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Int. J. Environ. Res. Public Health 2012, 9(10), 3629-3653; doi:10.3390/ijerph9103629

Response of Fish Communities to Various Environmental Variables across Multiple Spatial Scales

1
Department of Biology, Kyung Hee University, Seoul 130-701, Korea
2
Department of Environmental Science, Konkuk University, Seoul 143-701, Korea
3
National Institute of Environmental Research, Incheon 407-708, Korea
*
Author to whom correspondence should be addressed.
Received: 11 September 2012 / Revised: 2 October 2012 / Accepted: 6 October 2012 / Published: 15 October 2012
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Abstract

A better understanding of the relative importance of different spatial scale determinants on fish communities will eventually increase the accuracy and precision of their bioassessments. Many studies have described the influence of environmental variables on fish communities on multiple spatial scales. However, there is very limited information available on this topic for the East Asian monsoon region, including Korea. In this study, we evaluated the relationship between fish communities and environmental variables at multiple spatial scales using self-organizing map (SOM), random forest, and theoretical path models. The SOM explored differences among fish communities, reflecting environmental gradients, such as a longitudinal gradient from upstream to downstream, and differences in land cover types and water quality. The random forest model for predicting fish community patterns that used all 14 environmental variables was more powerful than a model using any single variable or other combination of environmental variables, and the random forest model was effective at predicting the occurrence of species and evaluating the contribution of environmental variables to that prediction. The theoretical path model described the responses of different species to their environment at multiple spatial scales, showing the importance of altitude, forest, and water quality factors to fish assemblages.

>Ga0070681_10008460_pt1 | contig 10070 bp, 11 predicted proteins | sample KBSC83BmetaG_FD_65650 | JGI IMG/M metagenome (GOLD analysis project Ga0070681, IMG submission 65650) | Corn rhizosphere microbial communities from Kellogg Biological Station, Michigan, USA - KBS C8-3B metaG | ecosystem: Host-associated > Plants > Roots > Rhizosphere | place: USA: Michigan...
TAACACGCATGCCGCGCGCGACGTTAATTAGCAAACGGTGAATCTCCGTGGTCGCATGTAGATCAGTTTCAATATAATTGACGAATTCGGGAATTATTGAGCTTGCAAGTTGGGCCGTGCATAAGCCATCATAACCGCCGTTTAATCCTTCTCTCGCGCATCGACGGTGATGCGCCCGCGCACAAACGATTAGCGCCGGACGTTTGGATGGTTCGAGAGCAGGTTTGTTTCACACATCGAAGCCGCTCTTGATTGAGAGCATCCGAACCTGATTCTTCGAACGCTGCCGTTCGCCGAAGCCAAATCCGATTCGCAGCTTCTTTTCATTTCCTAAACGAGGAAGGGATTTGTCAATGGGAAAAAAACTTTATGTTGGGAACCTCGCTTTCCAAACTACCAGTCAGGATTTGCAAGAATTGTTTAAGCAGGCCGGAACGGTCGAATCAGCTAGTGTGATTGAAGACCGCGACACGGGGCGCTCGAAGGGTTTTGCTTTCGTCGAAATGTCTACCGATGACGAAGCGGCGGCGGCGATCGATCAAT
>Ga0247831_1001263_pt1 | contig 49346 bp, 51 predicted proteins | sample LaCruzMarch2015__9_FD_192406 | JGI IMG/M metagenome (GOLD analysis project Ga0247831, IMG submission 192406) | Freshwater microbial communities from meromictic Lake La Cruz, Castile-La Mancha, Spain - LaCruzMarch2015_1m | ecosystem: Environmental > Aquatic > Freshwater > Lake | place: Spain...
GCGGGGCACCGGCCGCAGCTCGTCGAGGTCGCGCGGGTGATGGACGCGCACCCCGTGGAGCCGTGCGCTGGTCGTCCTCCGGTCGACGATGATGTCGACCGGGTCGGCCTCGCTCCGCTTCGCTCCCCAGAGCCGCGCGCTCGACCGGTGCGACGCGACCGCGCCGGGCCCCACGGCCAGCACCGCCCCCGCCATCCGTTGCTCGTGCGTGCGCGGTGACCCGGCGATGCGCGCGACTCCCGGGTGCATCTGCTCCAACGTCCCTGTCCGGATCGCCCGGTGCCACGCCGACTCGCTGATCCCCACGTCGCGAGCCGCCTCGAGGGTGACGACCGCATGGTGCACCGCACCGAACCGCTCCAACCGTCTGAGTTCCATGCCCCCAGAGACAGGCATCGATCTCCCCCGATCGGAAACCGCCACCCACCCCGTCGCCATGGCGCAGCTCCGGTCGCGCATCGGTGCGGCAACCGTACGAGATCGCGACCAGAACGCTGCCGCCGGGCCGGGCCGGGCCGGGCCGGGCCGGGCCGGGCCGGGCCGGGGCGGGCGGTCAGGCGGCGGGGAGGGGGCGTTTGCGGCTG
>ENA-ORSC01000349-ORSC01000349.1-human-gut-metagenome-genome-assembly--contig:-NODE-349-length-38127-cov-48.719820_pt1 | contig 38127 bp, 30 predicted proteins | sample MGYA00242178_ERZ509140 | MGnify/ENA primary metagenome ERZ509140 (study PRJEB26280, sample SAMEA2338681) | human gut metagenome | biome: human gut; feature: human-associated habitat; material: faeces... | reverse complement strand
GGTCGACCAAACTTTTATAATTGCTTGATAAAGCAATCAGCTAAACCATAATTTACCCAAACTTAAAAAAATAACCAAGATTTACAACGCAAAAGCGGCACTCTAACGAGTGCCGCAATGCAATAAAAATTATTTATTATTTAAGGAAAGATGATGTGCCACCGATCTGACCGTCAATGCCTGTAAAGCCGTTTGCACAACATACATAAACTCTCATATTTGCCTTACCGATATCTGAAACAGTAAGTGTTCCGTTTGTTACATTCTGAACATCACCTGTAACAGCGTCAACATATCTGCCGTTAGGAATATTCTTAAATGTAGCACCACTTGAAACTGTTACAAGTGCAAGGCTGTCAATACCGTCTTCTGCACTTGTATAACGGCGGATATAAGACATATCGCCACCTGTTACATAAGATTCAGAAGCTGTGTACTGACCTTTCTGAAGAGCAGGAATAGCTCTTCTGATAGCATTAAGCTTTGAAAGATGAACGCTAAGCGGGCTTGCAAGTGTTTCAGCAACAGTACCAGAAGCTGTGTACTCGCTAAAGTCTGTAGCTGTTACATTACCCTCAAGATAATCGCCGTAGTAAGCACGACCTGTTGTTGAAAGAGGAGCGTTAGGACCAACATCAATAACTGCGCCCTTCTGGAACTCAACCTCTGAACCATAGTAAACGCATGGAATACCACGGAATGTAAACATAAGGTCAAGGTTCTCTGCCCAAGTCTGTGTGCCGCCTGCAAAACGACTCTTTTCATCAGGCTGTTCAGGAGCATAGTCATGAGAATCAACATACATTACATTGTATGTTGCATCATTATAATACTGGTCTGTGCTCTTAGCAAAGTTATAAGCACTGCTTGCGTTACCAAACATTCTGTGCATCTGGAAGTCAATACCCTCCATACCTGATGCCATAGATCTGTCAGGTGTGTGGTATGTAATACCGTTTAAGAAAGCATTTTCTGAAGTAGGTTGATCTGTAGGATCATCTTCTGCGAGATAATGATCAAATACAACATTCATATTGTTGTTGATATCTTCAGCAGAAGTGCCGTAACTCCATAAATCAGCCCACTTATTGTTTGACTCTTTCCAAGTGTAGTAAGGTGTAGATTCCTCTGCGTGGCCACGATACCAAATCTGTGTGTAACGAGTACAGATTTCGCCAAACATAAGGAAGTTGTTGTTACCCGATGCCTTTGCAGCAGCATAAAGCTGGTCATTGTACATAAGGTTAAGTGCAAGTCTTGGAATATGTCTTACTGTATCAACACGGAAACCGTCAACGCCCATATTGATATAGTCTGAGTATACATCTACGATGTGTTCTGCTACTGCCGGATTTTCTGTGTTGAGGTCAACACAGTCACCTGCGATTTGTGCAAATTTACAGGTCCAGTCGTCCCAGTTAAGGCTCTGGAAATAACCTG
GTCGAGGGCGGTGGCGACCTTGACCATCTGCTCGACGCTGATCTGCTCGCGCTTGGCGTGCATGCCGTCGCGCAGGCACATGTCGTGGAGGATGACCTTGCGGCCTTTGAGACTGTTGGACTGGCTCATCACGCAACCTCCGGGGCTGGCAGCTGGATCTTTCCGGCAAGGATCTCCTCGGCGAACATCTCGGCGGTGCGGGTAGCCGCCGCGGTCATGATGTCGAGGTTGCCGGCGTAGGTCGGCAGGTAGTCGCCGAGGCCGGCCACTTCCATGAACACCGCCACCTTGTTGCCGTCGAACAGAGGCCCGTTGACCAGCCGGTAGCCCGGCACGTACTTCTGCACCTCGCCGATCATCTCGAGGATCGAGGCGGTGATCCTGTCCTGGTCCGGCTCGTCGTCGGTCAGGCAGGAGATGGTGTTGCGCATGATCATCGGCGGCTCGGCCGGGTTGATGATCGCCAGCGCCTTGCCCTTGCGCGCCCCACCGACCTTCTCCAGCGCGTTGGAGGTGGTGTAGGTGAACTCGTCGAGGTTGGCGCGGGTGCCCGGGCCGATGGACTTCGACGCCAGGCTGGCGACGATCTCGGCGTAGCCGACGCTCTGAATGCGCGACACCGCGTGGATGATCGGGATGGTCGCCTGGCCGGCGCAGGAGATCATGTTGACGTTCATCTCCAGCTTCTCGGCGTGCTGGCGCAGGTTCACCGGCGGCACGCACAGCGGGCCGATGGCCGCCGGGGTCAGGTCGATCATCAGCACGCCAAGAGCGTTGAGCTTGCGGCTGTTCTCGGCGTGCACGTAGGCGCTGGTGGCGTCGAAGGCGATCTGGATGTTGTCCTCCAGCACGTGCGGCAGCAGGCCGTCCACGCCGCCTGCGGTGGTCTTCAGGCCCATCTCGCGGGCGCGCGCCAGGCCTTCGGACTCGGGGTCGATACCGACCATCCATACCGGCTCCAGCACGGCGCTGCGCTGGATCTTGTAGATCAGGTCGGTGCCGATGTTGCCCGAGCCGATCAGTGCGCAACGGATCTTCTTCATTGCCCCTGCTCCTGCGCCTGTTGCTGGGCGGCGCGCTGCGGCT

Keywords: fish assemblage; community patterns; prediction; multiple spatial scales; self-organizing map; random forest; theoretical path model; indicator species fish assemblage; community patterns; prediction; multiple spatial scales; self-organizing map; random forest; theoretical path model; indicator species
This is an open access article distributed under the Creative Commons Attribution License (CC BY 3.0).

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MDPI and ACS Style

Kwon, Y.-S.; Li, F.; Chung, N.; Bae, M.-J.; Hwang, S.-J.; Byoen, M.-S.; Park, S.-J.; Park, Y.-S. Response of Fish Communities to Various Environmental Variables across Multiple Spatial Scales. Int. J. Environ. Res. Public Health 2012, 9, 3629-3653.

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